Team:Imperial College/The Waste Issue


The Waste Issue

Due to the necessities of living we are always going to produce waste. Couple this with a human population of over 7 billion and increasing consumerism around the world and this waste really starts to add up. Here we explain the extent of the issue and how our system helps to tackle it.

A World of Waste

Each year over four billion tonnes of solid waste - hazardous, industrial and municipal is produced within Europe. We have estimated that between 2005 to 2050, enough waste will be produced to create a mountain half the size of Everest. Plastic waste alone, at ten percent of the total will produce a mountain the size of Mont Blanc, the largest mountain in the EU. Plastic waste is a particular problem due to its seemingly infinite lifetime in the environment and issues with recycling it when it is mixed with other materials. The best known results of plastic accumulation are its harmful effects on marine life. However it can also break down into small pieces and toxic byproducts as well. The mismanagement of waste is not only leading to severe environmental problems but social ones also. The shipping of waste around the world is a disturbing problem but one that makes economic sense. This needs to change.

Europe's new mountain range; Peaks of Waste

Solid Recovered Fuel is our target

If plastics are kept chemically pure and physically separated then they can often be recycled and reused. When they are mixed however with food waste and other items then there are only two end of life solutions, landfill or incineration. Solid recovered fuel(SRF) is one of these mixed wastes. It results from the processes recovering valuable materials from waste in mixed recycling facilities. It consists of all the small fragments of plastic, wood, paper and fibre which are too small to be separated further by the recovery machines. Twenty percent of what enters a recovery facility leaves as SRF. Just one of these recovery facilities in north-west London produces 320,000 tonnes of SRF a year. This is a waste product, costing the facilities millions in disposal and ending up at incinerators where toxic chemicals are released into the atmosphere along with large amounts of CO2. Incineration is a one-time-only affair; the resources which went into the production of these materials are lost to the atmosphere.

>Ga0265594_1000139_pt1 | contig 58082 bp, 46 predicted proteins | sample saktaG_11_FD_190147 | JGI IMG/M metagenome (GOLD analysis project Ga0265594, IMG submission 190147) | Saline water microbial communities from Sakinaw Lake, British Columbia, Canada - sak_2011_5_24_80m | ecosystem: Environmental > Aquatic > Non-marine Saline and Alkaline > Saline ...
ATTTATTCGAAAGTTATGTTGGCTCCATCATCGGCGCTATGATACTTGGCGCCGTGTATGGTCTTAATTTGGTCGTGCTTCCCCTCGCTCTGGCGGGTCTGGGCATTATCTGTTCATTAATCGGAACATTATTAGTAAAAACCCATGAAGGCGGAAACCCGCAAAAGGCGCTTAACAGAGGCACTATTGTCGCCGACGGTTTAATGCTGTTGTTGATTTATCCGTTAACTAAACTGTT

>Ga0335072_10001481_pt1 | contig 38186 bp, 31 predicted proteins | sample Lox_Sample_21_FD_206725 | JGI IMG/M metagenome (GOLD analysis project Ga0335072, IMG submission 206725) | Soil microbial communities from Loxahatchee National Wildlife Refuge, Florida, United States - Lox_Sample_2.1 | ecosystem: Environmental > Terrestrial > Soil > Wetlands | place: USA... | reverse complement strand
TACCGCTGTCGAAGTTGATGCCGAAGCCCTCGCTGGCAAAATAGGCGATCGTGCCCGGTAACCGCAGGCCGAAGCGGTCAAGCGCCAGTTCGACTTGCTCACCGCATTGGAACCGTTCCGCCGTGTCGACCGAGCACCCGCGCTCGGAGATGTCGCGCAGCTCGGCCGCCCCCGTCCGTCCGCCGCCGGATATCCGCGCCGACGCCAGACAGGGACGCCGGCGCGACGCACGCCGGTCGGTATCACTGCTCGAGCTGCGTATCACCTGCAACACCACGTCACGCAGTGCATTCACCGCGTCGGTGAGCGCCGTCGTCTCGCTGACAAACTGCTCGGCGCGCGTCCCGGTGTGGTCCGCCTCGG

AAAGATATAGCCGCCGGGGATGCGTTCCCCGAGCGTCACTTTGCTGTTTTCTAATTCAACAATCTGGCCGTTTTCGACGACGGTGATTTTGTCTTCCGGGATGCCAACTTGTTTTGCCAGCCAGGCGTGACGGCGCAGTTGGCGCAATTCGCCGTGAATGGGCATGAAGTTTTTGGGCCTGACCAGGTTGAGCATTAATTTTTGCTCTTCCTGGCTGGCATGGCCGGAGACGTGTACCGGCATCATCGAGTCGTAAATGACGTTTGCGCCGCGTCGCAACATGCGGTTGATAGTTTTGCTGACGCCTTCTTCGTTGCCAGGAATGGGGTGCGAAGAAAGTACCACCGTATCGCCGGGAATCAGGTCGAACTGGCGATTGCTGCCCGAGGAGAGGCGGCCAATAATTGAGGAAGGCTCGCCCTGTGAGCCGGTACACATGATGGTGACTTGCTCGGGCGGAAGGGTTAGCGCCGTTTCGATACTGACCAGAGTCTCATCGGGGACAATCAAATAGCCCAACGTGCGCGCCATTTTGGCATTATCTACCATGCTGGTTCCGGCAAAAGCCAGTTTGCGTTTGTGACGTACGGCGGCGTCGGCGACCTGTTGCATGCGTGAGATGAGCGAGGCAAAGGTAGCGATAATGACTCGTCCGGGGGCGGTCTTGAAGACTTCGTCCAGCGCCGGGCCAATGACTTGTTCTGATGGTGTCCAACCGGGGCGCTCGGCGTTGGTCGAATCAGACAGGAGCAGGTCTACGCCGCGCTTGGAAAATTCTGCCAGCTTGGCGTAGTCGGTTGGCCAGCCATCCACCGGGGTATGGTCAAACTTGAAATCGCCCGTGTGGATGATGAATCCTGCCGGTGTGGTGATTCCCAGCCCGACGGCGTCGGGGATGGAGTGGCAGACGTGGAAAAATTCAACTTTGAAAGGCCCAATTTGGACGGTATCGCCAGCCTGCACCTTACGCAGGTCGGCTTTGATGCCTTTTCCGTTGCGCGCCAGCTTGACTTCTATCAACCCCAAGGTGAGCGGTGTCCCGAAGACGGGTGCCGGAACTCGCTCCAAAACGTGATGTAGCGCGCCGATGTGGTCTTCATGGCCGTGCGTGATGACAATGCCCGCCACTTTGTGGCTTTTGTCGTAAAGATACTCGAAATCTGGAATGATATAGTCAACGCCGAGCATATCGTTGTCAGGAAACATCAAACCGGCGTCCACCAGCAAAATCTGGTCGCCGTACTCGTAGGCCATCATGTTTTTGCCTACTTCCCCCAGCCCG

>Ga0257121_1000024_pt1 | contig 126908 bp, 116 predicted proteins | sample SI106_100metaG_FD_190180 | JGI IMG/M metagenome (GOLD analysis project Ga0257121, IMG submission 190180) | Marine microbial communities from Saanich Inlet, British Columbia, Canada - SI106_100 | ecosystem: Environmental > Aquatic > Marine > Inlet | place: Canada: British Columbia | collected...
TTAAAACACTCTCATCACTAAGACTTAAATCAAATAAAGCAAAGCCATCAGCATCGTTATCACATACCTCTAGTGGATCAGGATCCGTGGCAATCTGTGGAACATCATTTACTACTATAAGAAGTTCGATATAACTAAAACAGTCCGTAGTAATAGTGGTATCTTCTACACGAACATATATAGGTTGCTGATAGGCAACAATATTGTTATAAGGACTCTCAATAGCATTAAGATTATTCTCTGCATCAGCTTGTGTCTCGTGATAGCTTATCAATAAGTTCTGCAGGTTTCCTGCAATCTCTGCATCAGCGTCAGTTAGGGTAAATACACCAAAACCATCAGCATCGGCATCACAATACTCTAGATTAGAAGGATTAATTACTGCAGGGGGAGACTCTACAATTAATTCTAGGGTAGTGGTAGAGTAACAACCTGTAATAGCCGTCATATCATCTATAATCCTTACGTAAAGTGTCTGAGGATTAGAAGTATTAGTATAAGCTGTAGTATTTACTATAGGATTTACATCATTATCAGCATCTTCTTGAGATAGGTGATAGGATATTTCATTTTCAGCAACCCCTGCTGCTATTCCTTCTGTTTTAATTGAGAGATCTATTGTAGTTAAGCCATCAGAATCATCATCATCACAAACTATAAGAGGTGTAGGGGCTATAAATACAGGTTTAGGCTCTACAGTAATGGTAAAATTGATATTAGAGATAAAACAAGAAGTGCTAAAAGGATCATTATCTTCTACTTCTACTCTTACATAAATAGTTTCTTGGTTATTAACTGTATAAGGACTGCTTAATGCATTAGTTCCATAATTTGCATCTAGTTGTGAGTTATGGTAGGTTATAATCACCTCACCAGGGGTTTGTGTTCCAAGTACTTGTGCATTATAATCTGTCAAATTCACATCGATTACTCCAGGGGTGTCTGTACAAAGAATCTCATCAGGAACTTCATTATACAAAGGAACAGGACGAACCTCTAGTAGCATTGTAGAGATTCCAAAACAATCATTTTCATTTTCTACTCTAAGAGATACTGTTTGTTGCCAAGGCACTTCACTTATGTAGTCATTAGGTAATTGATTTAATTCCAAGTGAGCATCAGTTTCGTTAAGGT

Solid Recovered Fuel(SRF) contains finite resources which are currently used inefficiently.

Our Solution

Our system is designed to recover the valuable resources locked up in the SRF, transforming it from a waste material into the commodities ethylene glycol and poly-3-hydroxybutyrate; a feedstock for many applications and a useful bioplastic respectively.


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